Skip Header

You are using a version of browser that may not display all the features of this website. Please consider upgrading your browser.

The absence of IgE antibody-mediated augmentation of immune responses in CD23-deficient mice.

Fujiwara H., Kikutani H., Suematsu S., Naka T., Yoshida K., Yoshida K., Tanaka T., Suemura M., Matsumoto N., Kojima S., et al.

The CD23 antigen, a low-affinity receptor for IgE (Fc epsilon RII), is a type II membrane-bound glycoprotein expressed on various cells, particularly mature B cells. A number of functions have been ascribed to CD23, including specific regulation of IgE production, IgE-mediated cytotoxicity and release of mediators, IgE-dependent antigen focusing, promotion of B-cell growth, prevention of germinal center B cells from apoptosis, proliferation of myeloid precursors, and maturation of early thymocytes. It is not clear whether these activities represent in vivo functions. To explore in vivo functions of CD23, we have produced CD23-deficient mice. These mice displayed normal lymphocyte differentiation and could mount normal antibody responses, including IgE responses upon immunization with T-dependent antigens and infection with Nippostrongyrus brasiliensis. Germinal center formation after immunization and in vitro proliferative response of B cells were not affected in mutant mice. However, antigen-specific IgE-mediated enhancement of antibody responses was severely impaired.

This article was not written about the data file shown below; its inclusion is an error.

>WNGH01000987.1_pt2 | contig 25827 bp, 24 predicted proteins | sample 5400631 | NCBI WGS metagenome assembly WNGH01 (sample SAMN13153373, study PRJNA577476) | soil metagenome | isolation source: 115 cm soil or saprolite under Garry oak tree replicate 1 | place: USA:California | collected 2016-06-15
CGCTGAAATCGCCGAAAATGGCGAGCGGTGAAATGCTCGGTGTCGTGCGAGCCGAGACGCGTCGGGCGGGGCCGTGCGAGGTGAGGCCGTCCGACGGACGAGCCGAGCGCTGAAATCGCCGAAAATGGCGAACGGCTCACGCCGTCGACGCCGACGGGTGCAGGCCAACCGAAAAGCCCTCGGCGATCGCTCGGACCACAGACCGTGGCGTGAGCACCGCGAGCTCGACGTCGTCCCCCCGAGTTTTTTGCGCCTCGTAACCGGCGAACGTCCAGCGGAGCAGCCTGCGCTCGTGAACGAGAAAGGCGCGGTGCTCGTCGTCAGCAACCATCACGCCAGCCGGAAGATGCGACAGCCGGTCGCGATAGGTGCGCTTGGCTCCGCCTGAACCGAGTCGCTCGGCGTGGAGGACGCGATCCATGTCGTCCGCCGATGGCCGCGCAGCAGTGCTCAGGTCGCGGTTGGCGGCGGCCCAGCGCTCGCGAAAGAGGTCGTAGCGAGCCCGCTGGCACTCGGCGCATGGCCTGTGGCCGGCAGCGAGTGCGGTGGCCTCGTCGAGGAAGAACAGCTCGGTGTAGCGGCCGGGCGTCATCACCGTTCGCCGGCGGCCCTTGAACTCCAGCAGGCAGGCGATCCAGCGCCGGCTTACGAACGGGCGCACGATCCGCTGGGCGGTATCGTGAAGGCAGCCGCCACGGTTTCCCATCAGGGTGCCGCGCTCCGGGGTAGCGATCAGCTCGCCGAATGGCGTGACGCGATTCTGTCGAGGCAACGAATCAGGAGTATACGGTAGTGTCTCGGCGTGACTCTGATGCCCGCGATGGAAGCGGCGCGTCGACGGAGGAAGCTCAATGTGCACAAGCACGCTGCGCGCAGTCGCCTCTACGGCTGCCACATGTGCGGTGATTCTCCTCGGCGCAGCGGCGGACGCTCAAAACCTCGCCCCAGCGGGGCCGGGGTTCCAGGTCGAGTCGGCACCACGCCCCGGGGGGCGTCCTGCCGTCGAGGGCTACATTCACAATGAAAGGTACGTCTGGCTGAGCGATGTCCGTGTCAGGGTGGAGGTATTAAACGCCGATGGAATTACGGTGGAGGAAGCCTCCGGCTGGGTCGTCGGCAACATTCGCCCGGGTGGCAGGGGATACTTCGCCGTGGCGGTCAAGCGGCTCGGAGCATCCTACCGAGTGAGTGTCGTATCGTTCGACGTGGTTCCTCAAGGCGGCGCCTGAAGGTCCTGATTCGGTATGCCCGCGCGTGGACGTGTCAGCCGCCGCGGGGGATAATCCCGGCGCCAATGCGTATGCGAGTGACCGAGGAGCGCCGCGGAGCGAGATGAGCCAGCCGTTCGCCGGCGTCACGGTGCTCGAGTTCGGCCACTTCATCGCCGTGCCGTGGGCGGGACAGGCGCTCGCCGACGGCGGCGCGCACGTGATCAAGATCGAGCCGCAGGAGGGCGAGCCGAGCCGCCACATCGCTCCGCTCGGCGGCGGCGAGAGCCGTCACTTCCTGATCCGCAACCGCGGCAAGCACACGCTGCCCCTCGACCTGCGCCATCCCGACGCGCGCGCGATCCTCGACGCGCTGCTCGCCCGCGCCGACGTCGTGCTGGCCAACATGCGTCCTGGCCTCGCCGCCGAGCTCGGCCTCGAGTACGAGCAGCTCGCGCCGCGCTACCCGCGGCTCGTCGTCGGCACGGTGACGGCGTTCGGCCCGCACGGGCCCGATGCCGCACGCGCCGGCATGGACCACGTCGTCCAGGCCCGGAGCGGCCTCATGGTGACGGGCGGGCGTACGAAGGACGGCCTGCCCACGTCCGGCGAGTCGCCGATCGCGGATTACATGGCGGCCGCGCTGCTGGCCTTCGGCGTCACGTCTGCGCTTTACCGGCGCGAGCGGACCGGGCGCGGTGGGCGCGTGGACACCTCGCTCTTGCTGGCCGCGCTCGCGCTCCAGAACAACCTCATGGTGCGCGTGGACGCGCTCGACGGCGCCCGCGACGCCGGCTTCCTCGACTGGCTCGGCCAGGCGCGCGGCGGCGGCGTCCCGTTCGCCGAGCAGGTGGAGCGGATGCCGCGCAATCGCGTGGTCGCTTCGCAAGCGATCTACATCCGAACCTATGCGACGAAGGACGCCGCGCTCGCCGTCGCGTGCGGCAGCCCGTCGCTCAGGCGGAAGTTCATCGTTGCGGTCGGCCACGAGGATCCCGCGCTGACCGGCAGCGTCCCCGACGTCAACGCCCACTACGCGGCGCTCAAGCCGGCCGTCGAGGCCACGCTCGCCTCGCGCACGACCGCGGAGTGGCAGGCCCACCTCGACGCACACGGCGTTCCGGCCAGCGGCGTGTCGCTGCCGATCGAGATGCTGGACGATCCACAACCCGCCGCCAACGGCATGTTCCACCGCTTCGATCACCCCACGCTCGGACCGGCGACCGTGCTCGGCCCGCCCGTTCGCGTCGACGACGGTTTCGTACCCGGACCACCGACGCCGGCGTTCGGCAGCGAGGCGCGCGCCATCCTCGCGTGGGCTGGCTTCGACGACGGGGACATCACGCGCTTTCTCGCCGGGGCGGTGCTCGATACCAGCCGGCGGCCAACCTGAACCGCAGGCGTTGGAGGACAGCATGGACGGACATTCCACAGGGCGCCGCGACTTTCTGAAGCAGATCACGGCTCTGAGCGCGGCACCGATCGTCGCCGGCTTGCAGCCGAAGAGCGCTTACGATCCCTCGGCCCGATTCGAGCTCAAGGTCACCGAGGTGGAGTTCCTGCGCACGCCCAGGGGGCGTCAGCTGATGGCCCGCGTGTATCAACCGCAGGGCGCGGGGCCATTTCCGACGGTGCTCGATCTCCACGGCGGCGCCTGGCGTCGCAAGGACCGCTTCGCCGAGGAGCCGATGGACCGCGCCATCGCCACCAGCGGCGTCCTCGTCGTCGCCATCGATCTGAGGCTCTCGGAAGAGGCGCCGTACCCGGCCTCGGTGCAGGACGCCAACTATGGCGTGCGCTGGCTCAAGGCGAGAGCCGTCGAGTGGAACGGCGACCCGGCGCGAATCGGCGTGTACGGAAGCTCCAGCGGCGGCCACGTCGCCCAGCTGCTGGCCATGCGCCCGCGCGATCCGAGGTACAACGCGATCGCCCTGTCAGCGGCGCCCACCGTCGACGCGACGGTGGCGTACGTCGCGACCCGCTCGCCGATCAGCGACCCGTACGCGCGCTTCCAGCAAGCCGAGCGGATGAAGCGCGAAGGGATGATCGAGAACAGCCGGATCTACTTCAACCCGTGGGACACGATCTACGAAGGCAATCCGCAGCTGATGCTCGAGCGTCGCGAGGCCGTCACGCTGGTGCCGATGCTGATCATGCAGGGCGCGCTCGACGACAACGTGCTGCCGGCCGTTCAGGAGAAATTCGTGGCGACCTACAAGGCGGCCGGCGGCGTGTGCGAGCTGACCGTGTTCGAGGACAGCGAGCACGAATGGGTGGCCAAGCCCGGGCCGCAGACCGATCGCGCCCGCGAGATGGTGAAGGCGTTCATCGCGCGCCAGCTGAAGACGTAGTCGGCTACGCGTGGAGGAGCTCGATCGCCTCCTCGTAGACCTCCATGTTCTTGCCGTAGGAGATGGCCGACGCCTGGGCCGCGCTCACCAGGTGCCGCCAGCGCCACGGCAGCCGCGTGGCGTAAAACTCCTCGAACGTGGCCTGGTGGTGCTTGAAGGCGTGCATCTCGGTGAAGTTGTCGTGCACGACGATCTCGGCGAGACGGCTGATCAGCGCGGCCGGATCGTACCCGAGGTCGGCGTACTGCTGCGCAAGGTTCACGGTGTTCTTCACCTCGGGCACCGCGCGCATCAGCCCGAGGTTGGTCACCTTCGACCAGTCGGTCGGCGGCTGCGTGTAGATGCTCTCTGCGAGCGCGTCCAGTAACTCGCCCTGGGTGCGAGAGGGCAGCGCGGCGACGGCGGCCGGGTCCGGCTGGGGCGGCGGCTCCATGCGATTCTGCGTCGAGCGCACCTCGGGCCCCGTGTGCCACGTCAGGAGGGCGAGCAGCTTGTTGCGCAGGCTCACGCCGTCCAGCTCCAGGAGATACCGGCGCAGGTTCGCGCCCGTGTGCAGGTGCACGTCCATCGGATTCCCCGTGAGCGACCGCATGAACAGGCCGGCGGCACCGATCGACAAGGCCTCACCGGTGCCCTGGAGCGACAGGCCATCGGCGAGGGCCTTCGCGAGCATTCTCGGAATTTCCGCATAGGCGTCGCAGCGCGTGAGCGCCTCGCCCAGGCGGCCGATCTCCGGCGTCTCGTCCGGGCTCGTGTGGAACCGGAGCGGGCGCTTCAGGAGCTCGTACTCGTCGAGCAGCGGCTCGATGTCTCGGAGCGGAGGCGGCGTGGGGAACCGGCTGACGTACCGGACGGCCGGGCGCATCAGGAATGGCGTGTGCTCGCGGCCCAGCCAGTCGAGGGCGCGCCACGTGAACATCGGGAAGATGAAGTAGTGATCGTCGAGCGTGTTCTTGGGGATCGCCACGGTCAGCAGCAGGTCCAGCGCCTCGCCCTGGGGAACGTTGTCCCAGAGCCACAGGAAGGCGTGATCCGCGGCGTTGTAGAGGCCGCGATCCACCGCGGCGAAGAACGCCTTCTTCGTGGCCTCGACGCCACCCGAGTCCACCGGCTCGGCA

Proc. Natl. Acad. Sci. U.S.A. 91:6835-6839(1994) [PubMed] [Europe PMC]

UniProt is an ELIXIR core data resource
Main funding by: National Institutes of Health

We'd like to inform you that we have updated our Privacy Notice to comply with Europe’s new General Data Protection Regulation (GDPR) that applies since 25 May 2018.

Do not show this banner again